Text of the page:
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Proceedings Paper

A workstation based image acquisition and processing instrument for spatial analysis of vegetation
Author(s): John Rasure; Tom Sauer; Charlie Gage
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Paper Abstract

Measured changes in vegetation indicate the dynamics of ecological processes and can identify the impacts from disturbance. Traditional methods of vegetation analysis tend to be slow because they are labor intensive; as a result, these methods are often confined to small local area measurements. Scientists need new algorithms and instruments that will allow them to efficiently study environmental dynamics across a range of different spatial scales. Presented is a new methodology that addresses this problem. This methodology includes the acquisition, processing and presentation of near ground level (NGL) image data and its corresponding spatial characteristics. The systematic approach taken encom- passes a feature extraction process, a supervised and unsupervised classification process, and a region labeling process yielding spatial information.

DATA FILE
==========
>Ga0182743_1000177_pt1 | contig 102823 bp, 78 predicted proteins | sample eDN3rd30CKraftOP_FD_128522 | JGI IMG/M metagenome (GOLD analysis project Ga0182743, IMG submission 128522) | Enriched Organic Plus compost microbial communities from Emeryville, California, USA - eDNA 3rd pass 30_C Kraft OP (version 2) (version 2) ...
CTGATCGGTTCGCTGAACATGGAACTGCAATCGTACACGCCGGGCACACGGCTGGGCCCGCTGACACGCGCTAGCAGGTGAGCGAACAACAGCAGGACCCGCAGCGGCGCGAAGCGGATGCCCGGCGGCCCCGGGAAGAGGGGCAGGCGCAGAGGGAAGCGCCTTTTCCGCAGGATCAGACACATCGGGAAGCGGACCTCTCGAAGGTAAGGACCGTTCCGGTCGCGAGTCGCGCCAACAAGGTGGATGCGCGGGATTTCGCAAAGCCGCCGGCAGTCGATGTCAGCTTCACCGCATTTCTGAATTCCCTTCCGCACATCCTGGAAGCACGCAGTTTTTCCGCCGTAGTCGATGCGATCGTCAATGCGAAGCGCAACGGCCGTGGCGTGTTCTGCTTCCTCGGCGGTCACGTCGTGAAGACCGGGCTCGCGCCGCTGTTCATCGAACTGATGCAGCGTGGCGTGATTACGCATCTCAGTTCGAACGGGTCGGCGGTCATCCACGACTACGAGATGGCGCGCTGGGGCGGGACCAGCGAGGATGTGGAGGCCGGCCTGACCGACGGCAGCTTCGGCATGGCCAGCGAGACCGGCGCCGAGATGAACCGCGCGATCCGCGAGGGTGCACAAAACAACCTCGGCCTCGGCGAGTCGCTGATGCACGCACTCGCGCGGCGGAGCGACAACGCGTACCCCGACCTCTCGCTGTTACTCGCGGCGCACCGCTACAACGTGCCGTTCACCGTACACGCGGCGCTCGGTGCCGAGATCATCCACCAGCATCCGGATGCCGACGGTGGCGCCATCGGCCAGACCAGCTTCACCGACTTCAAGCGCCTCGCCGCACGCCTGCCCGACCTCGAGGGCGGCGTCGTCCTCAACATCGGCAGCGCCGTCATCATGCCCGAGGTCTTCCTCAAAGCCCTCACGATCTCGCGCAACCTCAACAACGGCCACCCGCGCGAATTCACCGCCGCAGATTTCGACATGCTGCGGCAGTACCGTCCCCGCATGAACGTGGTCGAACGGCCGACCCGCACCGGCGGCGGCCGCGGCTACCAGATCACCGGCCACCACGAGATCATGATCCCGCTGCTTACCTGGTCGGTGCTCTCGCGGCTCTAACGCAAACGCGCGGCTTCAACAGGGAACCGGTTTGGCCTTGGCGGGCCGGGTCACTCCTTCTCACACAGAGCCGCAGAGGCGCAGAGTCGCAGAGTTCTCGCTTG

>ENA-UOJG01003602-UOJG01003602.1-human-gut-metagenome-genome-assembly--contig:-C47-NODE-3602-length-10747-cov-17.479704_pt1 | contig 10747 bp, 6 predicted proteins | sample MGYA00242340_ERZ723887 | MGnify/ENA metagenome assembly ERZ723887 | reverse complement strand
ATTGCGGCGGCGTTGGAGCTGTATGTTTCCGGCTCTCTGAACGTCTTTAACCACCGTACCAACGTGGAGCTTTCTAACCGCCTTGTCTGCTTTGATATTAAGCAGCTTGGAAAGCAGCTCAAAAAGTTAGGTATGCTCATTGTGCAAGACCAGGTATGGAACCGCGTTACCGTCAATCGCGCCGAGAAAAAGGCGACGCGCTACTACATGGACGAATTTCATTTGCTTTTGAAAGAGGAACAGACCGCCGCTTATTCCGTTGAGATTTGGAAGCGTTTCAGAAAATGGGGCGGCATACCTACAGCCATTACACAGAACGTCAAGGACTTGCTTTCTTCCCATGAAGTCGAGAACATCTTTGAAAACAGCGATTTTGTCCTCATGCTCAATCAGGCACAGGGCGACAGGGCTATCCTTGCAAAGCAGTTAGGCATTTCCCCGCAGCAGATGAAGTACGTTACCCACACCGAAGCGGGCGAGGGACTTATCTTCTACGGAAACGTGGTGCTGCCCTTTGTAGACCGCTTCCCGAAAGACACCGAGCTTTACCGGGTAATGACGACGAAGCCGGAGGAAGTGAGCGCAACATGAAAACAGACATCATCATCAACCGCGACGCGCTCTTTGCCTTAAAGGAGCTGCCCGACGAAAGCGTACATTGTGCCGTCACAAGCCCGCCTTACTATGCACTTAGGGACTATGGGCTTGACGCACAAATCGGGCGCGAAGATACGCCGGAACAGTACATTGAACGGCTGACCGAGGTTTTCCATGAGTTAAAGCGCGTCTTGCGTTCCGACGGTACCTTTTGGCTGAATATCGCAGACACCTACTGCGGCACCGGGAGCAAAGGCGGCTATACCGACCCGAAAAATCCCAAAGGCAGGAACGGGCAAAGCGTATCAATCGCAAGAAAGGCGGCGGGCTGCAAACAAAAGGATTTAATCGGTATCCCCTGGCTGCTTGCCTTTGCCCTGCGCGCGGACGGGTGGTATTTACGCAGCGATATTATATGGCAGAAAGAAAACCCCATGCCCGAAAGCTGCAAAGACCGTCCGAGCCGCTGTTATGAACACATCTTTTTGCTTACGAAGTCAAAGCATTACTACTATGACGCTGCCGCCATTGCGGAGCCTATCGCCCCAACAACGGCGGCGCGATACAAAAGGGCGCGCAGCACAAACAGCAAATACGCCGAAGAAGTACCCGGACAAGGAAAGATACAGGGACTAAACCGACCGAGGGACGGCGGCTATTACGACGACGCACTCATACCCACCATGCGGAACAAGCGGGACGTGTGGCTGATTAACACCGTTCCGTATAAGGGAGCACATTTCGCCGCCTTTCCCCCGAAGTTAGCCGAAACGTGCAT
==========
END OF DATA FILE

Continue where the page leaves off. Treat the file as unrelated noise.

Paper Details

Date Published: 1 August 1990
PDF: 8 pages
Proc. SPIE 1395, Close-Range Photogrammetry Meets Machine Vision, 13951V (1 August 1990); doi: 10.1117/12.2294310
Show Author Affiliations
John Rasure, Univ. of New Mexico (United States)
Tom Sauer, Univ. of New Mexico (United States)
Charlie Gage, Univ. of New Mexico (United States)

Published in SPIE Proceedings Vol. 1395:
Close-Range Photogrammetry Meets Machine Vision
Armin Gruen; Emmanuel P. Baltsavias, Editor(s)

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